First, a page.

The Writer’s Journal: Making Time

One of the hardest things about writing isn’t the process, but making time for the process. Whether you’re writing full-time or part-time, it seems to make little difference. I’ve thought on this topic a lot lately as I’ve struggled to reach my goals of finishing my final edit of the Extoria Rewrite. There will always be things in life that take priority, make it more challenging, or require you to stop writing for a while. I can’t say exactly what those will be, or how to handle each situation, but know you’re not alone. So I wanted to go over some things that may help you if you’re feeling like the world is overwhelming you.

It’s okay to take a break:

Contrary to what I’ve said, what famous authors have said, or any advice from your favorite writers, taking a break from writing is OK. I know it sounds crazy. Our world lives by a grind ‘til you die attitude. And if you’re not waking up at 4 A.M. to work on your craft for twelve straight hours, you’re wrong. Well, I’ll heartily disagree with that approach.

If you’re feeling drained by life lately, for whatever reasons, then take the break.

One thing that writers get to do is share their experiences, or imagined experiences, through stories. Go enjoy life. Watch those movies you’ve been wanting to see, read the guilty pleasure books, go on a hike (when it’s warm enough), or enjoy a night out with your friends. Don’t forget to live your life. I’ll admit, when my mind’s overwhelmed, I play my Pokémon games, or do some card hunting. So, if you’ve been staring at a blank screen for hours, take some time to do something you enjoy.

Step away from your story:

Maybe you’re struggling to make it through one part in your book that won’t give. I’ve been there, and I’ve tried working on other story-lines, to completion and not, so I could give my mind some freshness it needed. Sometimes this means stepping away from the manuscripts for days, weeks, months, or however long you need.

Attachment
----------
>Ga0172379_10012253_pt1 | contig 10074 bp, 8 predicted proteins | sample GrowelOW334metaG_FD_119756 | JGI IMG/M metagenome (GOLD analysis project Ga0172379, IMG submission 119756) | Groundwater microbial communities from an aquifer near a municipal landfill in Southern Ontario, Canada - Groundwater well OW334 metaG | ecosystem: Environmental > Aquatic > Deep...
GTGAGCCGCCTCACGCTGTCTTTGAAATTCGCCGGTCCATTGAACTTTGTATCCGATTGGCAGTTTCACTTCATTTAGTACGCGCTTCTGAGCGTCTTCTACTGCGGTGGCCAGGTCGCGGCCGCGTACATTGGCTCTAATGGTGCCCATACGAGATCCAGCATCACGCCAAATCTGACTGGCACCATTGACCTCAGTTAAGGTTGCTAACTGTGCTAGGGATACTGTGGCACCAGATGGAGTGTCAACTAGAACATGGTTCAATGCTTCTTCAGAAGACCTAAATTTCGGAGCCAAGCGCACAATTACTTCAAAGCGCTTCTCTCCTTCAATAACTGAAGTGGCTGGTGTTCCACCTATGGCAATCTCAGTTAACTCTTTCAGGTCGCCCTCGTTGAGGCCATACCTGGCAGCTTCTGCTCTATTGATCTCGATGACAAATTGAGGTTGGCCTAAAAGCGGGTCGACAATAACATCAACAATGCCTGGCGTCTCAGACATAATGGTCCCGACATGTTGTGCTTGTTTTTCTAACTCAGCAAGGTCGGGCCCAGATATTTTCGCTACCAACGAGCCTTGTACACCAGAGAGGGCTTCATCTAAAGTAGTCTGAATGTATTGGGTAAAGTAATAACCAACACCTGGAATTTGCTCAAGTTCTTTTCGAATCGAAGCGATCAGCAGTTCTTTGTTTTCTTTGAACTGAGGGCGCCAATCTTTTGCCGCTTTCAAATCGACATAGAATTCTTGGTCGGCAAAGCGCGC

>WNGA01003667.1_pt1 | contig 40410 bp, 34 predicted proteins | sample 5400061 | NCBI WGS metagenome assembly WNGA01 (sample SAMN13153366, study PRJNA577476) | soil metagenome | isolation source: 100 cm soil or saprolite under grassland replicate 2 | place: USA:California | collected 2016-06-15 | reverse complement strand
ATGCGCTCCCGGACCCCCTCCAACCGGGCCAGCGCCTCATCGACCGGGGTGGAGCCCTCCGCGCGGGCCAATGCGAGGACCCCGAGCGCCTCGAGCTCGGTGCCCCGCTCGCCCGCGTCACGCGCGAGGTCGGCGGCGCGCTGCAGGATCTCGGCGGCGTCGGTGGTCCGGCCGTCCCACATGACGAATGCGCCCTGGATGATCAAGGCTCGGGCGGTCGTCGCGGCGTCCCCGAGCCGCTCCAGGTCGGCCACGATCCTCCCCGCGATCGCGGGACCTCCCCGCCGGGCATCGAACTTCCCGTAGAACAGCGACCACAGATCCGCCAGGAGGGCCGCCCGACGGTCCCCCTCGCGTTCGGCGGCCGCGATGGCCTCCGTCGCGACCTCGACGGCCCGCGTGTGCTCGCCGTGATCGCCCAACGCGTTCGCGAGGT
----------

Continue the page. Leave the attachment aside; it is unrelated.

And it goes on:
You may end up abandoning the manuscript. (Not a pleasant thought, but an honest one.) You may find that the space gives you a different perspective that helps you passed that trouble spot. Or you may realize a complete revision is required.

Making time:

Sometimes the problem is that you’re not making time as you need to. There comes a point when you need to check in with yourself in that “accountability mirror” (Can’t Hurt Me by David Goggins) and call a stone a stone. Are you making excuses to not write because you’re afraid? Do you doubt your abilities? Do you worry about what others will think if you write that story?

Be honest with yourself. Only you know the right answers, but if you need to trim some entertainment, then do so. If you’re hiding because of fear, find someone to confide in and seek support in the #writingcommunity on social media. Writers want other writers to succeed, and we all support each other.

Whatever you choose to do, respect yourself and your story. As always, stay fresh, my nugs!

Next: Why Do You Write?

One thought on “The Writer’s Journal: Making Time

  1. Pingback: The Writer’s Journal: Why Do You Write? – Myers Fiction

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